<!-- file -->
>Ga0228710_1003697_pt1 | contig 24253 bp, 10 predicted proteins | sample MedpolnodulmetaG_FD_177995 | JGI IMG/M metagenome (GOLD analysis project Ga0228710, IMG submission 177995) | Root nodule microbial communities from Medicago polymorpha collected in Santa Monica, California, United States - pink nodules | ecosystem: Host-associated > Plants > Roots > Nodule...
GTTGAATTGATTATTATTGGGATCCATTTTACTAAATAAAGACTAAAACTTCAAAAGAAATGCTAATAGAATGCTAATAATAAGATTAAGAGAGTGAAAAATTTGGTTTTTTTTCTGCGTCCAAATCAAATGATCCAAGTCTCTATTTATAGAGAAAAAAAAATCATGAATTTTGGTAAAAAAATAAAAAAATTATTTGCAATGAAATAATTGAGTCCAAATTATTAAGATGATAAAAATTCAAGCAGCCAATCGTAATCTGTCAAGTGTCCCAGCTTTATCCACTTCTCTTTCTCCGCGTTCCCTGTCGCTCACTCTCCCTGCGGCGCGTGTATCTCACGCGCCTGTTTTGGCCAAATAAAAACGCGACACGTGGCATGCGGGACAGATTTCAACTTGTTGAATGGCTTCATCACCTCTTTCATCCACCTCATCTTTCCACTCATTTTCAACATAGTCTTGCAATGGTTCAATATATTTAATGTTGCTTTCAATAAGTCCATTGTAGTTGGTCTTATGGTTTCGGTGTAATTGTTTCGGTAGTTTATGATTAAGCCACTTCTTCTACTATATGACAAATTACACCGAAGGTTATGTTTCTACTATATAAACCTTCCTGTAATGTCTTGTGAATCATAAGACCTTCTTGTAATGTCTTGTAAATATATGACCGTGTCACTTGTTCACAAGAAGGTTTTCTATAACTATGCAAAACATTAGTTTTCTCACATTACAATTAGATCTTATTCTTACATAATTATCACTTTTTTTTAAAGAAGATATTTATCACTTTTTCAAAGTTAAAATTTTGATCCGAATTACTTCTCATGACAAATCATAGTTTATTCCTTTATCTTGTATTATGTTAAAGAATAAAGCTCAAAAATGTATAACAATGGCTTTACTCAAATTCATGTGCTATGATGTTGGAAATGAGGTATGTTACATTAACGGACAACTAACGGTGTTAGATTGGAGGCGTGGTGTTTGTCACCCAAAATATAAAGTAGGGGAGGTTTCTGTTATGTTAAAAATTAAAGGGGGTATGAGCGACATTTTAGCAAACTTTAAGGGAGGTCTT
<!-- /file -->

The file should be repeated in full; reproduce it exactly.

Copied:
>Ga0228710_1003697_pt1 | contig 24253 bp, 10 predicted proteins | sample MedpolnodulmetaG_FD_177995 | JGI IMG/M metagenome (GOLD analysis project Ga0228710, IMG submission 177995) | Root nodule microbial communities from Medicago polymorpha collected in Santa Monica, California, United States - pink nodules | ecosystem: Host-associated > Plants > Roots > Nodule...
GTTGAATTGATTATTATTGGGATCCATTTTACTAAATAAAGACTAAAACTTCAAAAGAAATGCTAATAGAATGCTAATAATAAGATTAAGAGAGTGAAAAATTTGGTTTTTTTTCTGCGTCCAAATCAAATGATCCAAGTCTCTATTTATAGAGAAAAAAAAATCATGAATTTTGGTAAAAAAATAAAAAAATTATTTGCAATGAAATAATTGAGTCCAAATTATTAAGATGATAAAAATTCAAGCAGCCAATCGTAATCTGTCAAGTGTCCCAGCTTTATCCACTTCTCTTTCTCCGCGTTCCCTGTCGCTCACTCTCCCTGCGGCGCGTGTATCTCACGCGCCTGTTTTGGCCAAATAAAAACGCGACACGTGGCATGCGGGACAGATTTCAACTTGTTGAATGGCTTCATCACCTCTTTCATCCACCTCATCTTTCCACTCATTTTCAACATAGTCTTGCAATGGTTCAATATATTTAATGTTGCTTTCAATAAGTCCATTGTAGTTGGTCTTATGGTTTCGGTGTAATTGTTTCGGTAGTTTATGATTAAGCCACTTCTTCTACTATATGACAAATTACACCGAAGGTTATGTTTCTACTATATAAACCTTCCTGTAATGTCTTGTGAATCATAAGACCTTCTTGTAATGTCTTGTAAATATATGACCGTGTCACTTGTTCACAAGAAGGTTTTCTATAACTATGCAAAACATTAGTTTTCTCACATTACAATTAGATCTTATTCTTACATAATTATCACTTTTTTTTAAAGAAGATATTTATCACTTTTTCAAAGTTAAAATTTTGATCCGAATTACTTCTCATGACAAATCATAGTTTATTCCTTTATCTTGTATTATGTTAAAGAATAAAGCTCAAAAATGTATAACAATGGCTTTACTCAAATTCATGTGCTATGATGTTGGAAATGAGGTATGTTACATTAACGGACAACTAACGGTGTTAGATTGGAGGCGTGGTGTTTGTCACCCAAAATATAAAGTAGGGGAGGTTTCTGTTATGTTAAAAATTAAAGGGGGTATGAGCGACATTTTAGCAAACTTTAAGGGAGGTCTT